Where there has been a breakdown of a relationship, de facto partners may be faced with the challenging task of proving this relationship if its existence is disputed.
The Family Law recognises a ‘de facto’ relationship as one where two people, who are adults of any sex or gender identity, live together as a couple on a genuine domestic basis. The relationship is not a de facto relationship if the couple are legally married or if they are related to each other by family.
There are various factors which go toward proving the circumstances of a de facto relationship and it is not required that all the factors be present. The Courts have also made it clear that any one factor will not necessarily be given more weight than another.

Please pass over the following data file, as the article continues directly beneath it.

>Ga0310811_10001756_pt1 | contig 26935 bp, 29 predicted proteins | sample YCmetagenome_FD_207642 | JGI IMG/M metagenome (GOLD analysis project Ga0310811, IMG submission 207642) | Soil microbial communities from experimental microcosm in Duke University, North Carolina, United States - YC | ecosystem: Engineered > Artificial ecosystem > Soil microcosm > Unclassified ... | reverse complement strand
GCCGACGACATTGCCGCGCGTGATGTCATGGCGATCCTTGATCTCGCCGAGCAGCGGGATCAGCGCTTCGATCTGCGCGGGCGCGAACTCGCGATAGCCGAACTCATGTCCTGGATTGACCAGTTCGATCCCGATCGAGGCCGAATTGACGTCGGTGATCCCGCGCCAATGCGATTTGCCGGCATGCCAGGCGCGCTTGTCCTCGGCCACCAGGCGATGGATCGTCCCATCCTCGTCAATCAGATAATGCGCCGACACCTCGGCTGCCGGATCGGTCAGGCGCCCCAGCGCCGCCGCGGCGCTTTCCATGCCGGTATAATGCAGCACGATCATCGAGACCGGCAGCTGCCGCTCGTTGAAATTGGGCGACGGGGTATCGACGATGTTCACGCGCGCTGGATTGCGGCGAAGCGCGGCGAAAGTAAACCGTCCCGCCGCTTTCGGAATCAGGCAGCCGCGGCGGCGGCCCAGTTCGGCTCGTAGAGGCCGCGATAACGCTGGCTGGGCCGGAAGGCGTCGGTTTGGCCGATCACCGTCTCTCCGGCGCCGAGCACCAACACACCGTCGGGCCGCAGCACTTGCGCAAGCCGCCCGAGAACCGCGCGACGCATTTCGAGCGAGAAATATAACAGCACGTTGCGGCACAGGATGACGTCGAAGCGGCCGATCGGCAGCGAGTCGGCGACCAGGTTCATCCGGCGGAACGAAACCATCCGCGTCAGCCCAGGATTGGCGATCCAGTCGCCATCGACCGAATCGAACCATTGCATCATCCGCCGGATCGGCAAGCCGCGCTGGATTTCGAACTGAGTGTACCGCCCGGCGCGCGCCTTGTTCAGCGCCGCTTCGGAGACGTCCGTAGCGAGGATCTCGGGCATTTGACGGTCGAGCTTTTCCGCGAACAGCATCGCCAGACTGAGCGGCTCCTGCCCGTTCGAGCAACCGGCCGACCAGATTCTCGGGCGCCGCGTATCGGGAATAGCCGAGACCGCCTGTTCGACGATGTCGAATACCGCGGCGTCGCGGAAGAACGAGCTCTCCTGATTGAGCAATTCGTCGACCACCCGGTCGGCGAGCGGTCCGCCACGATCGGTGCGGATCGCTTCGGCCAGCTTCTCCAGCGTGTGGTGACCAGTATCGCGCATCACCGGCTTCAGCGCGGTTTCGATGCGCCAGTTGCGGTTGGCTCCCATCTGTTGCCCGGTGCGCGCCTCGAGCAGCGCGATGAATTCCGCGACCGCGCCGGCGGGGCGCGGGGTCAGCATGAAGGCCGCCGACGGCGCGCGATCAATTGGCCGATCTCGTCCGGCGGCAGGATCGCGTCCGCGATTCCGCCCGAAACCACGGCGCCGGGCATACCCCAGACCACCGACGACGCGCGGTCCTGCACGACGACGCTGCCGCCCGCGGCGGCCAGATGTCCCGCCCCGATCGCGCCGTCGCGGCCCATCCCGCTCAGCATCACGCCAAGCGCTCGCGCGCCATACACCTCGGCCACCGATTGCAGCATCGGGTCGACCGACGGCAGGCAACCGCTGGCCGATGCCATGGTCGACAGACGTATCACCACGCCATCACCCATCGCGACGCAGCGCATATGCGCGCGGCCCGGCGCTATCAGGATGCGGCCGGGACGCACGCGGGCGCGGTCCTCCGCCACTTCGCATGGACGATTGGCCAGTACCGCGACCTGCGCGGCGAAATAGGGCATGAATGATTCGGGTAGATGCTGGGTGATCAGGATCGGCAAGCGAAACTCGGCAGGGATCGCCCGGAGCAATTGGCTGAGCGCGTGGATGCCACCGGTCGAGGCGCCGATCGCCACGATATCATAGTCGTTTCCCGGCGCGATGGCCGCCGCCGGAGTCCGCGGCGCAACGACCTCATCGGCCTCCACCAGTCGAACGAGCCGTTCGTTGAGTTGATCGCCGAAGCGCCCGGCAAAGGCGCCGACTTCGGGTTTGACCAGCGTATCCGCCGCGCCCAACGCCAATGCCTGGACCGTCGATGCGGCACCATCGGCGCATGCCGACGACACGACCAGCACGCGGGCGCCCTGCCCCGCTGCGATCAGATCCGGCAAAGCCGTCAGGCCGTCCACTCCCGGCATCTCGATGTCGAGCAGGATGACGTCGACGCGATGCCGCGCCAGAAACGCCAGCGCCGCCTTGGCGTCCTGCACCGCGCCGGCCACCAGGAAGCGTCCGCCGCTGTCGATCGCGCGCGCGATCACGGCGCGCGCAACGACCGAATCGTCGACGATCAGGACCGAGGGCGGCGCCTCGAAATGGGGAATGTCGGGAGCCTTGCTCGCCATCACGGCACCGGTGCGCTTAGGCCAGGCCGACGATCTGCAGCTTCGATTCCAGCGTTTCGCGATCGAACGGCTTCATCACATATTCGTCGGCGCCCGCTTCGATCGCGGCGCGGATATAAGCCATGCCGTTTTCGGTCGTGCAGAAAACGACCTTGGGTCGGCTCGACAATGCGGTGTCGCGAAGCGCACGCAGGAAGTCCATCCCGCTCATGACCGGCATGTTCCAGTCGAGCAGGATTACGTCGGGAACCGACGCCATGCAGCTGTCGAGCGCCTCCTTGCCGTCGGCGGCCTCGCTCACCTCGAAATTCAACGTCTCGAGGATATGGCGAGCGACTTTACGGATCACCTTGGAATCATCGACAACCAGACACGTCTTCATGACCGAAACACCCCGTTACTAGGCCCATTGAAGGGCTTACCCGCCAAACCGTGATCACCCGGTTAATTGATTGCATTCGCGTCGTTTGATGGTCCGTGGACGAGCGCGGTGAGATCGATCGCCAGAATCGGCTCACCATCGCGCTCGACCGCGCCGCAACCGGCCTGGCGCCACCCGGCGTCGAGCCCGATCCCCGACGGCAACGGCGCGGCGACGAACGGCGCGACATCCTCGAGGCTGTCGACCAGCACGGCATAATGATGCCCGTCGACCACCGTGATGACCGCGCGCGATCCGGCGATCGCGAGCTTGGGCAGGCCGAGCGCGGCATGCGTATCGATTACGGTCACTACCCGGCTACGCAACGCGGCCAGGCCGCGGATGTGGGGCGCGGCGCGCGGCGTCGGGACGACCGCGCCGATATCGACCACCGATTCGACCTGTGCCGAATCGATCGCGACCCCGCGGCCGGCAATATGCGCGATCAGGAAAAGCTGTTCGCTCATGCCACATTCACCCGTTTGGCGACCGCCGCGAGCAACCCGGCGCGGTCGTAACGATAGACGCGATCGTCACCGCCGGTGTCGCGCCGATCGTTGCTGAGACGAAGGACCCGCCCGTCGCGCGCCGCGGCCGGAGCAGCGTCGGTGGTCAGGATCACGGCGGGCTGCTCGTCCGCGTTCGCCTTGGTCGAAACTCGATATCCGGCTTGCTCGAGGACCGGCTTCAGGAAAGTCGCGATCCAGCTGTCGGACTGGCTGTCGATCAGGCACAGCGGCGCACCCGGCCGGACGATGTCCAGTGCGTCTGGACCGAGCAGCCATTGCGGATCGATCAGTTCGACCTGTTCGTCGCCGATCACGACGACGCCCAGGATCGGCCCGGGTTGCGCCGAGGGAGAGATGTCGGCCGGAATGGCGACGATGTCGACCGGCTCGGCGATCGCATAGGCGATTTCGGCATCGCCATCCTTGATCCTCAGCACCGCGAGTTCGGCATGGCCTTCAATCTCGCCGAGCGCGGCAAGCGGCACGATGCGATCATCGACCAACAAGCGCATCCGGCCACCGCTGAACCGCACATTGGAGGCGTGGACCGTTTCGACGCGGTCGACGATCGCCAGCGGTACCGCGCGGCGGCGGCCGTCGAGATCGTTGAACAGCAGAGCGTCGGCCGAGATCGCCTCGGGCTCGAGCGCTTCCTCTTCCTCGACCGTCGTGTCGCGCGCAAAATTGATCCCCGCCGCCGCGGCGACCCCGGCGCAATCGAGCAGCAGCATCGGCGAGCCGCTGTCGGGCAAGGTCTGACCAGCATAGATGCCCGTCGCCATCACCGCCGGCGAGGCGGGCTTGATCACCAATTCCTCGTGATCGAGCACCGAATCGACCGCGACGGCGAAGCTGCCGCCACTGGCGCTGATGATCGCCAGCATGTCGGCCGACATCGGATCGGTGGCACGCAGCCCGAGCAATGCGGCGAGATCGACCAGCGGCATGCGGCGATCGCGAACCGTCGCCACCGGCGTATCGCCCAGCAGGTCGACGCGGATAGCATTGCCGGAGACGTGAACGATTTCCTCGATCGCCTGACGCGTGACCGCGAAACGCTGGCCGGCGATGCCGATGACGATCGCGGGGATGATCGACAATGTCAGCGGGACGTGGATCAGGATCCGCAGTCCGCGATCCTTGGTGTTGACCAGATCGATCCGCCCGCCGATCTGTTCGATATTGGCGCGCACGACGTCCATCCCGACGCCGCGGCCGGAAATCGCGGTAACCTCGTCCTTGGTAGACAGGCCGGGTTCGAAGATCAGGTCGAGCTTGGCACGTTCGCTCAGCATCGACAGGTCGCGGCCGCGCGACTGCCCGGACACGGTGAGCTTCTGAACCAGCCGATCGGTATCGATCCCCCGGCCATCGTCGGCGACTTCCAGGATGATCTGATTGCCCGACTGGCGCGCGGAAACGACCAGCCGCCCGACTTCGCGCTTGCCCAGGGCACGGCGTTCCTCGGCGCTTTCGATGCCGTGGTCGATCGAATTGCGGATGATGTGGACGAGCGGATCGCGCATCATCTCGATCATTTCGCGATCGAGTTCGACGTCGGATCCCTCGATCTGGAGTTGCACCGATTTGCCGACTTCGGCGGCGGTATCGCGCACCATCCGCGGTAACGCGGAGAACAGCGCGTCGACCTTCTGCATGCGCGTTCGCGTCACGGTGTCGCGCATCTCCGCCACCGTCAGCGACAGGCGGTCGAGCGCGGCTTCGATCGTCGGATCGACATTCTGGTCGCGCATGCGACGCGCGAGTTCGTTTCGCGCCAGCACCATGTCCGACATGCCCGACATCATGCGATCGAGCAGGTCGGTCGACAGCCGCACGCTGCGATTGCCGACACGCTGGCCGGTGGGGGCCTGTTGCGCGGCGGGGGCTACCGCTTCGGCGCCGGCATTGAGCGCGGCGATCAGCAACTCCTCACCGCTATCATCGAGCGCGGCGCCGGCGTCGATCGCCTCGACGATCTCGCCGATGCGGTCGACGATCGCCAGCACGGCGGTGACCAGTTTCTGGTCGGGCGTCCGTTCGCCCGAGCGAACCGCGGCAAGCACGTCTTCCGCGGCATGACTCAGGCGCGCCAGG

In evaluating whether parties have been in a de facto relationship, the following factors provide a general guide as to what the Court will consider in their assessment:
> The duration of the relationship
> The nature and extent of the parties common residence
> Whether there was any financial dependence and any arrangements for financial support
> The care and support of any children
> How the relationship was perceived in public by others
> The way that the parties owned and used their property – this involves asking the question, was land and other things treated mainly as “mine” or “ours”?
Importantly, you have a time limitation of two years from the date of separation to pursue any action relating to a financial matter. If the time limit has expired, the Court’s permission is required.
It is important to remember that each person’s case is unique to them and their specific situation.